Henry Mitchell, famed author of the Essential Earthman column for The Washington Post, used to ridicule people who lived under a canopy of trees, likening them to cavemen, and I would always laugh in agreement. Trees were nice but a wooded lot? Not for me. I need the sun and so do most of my favorite plants.
My current property once offered the best of both worlds; plenty of sun in the morning and afternoon, plus a beautiful, ancient Horse Chestnut on the north side of the house, giving us cool shade and a beautiful view from the office window. We’d been talking about getting it looked at by an arborist; years of abuse by the utility company had surely weakened it. Unfortunately, high winds this past weekend were more than it could take. It split nearly in two – a massive portion crashing down within inches of our neighbor’s house. The rest was removed, unceremoniously, by city workers a few days later.
I wonder how long that tree watched over our house. About fifty feet tall, I would guess it had been there a long time. Was it here in 1912, when our house was built? Maybe not that long, but I’ll bet it was here in the ’40’s, when the mistress of the house planted all of the climbing roses that I still tend. It was definitely here in the early ’70’s, when our basement was updated with shag carpet, wood paneling, and a gold and pink sparkled vinyl bar that was purportedly used as an after-hours club for neighborhood folks. It remained unchanged through so much – swaying and creaking in the wind even as drug traffic and gangs muscled their way in, infiltrating the once quiet neighborhood. They didn’t last nearly as long as that tree did, though, and only those that have been here a long time remember when bars on the windows were a necessary evil. The tree lost its leaves and sprouted new ones year after year after year, a slow and steady constant – one of the few that could be depended upon in a place that has changed so much over the years. A gust of wind, perhaps a flash of lightning, and it was gone. After all of these years.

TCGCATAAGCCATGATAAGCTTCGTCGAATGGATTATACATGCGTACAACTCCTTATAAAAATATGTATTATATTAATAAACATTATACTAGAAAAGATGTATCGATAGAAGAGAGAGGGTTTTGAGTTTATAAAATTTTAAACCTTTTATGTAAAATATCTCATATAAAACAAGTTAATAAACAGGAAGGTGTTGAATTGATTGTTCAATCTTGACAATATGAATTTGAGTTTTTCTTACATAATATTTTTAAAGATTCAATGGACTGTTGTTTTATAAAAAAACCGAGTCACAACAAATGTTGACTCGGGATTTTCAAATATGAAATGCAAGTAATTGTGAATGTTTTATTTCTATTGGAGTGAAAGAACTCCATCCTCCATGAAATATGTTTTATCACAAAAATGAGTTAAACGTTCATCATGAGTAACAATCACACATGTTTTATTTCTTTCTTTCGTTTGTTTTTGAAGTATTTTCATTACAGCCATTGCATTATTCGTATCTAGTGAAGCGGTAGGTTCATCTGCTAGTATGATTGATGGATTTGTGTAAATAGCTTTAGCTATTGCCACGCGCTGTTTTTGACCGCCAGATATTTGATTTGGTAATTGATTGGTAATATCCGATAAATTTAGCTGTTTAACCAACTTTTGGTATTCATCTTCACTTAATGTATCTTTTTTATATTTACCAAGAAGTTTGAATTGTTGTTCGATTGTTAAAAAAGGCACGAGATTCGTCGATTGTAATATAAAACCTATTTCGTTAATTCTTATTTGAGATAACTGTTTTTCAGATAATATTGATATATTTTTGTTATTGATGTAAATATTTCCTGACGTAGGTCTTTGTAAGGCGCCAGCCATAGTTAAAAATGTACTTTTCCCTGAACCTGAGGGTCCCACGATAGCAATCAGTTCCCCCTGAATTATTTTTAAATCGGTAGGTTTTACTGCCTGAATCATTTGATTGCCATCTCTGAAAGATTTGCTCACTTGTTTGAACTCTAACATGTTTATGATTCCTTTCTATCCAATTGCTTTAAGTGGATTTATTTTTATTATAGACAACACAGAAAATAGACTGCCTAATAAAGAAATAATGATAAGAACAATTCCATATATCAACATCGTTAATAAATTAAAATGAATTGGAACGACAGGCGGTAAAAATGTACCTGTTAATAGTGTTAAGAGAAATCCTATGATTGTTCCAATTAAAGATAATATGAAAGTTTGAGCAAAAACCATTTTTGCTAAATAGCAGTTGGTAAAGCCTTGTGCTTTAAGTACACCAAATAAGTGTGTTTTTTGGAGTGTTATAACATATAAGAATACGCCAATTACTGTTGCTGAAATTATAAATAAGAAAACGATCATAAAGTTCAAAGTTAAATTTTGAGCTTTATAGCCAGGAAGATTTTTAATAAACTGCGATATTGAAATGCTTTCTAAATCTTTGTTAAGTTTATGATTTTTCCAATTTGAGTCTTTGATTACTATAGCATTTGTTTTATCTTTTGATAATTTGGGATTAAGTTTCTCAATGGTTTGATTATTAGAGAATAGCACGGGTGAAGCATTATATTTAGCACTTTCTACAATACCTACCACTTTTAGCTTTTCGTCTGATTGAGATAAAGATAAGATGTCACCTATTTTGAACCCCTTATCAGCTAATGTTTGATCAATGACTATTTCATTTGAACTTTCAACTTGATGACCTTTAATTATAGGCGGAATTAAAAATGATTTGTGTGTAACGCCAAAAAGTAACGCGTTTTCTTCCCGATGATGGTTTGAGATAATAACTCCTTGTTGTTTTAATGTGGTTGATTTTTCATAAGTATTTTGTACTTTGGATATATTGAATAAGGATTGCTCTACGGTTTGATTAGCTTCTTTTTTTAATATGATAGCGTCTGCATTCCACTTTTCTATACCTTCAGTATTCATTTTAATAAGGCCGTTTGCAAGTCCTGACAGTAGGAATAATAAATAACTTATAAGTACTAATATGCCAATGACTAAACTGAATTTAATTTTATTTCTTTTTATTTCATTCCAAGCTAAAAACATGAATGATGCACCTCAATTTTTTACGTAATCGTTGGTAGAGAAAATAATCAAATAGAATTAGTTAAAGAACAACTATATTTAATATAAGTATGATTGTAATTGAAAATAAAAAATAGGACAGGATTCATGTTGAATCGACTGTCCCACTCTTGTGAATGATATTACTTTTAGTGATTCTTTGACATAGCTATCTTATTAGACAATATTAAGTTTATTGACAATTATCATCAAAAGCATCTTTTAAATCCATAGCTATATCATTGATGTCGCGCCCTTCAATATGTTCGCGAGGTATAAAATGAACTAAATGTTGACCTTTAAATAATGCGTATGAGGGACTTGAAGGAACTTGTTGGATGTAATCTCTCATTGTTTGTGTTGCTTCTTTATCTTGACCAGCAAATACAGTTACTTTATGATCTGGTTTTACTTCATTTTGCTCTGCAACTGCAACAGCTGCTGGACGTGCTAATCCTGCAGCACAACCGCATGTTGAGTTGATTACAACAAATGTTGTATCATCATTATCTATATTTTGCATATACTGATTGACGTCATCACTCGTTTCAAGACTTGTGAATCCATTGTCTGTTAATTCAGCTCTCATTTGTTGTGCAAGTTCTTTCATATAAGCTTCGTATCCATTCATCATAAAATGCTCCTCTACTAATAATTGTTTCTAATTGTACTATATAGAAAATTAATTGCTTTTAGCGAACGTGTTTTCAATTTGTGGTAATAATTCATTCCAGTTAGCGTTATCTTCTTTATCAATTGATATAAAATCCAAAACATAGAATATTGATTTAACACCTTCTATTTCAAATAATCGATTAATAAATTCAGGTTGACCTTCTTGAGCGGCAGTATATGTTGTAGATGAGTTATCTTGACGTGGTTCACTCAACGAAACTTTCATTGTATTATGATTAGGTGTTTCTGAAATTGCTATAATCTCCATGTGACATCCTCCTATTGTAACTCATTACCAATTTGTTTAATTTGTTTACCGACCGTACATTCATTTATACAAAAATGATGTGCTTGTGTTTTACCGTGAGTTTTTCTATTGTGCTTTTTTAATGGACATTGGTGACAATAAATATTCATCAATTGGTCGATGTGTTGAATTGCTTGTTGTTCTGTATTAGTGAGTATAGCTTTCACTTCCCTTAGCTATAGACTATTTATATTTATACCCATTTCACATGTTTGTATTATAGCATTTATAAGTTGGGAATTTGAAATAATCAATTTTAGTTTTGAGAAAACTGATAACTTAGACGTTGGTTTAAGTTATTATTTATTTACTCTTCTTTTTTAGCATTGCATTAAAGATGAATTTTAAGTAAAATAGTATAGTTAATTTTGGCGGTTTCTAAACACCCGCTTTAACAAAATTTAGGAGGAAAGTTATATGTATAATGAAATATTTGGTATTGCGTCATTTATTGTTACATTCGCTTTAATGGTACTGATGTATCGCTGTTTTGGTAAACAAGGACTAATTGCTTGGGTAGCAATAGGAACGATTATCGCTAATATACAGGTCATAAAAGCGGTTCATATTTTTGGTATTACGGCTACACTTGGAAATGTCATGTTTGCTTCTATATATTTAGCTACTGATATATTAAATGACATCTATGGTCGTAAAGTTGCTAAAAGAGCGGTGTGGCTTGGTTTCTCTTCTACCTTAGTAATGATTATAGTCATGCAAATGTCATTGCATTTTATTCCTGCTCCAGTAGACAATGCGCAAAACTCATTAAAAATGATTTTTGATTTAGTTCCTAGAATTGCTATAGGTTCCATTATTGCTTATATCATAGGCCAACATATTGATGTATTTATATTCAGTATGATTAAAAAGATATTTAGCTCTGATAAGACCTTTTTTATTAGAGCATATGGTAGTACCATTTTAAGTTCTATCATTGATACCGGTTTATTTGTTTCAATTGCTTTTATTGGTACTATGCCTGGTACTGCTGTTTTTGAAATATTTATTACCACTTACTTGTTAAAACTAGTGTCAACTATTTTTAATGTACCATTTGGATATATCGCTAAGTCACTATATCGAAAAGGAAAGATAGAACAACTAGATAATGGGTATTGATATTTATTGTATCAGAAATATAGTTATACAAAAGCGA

I won’t miss the sticky pods that pummeled my car each fall, but I will miss that tree a lot. I bet the squirrels will, too, and probably my cats who would scale it from time to time in a failed attempt to catch one of said squirrels. I peered into the stump, so rotted that even if I had the notion, counting it’s rings would be impossible, and felt disappointed. Had I really thought that something would be revealed there? That somewhere in its core lay all the secrets that tree had surely kept? Maybe for a second.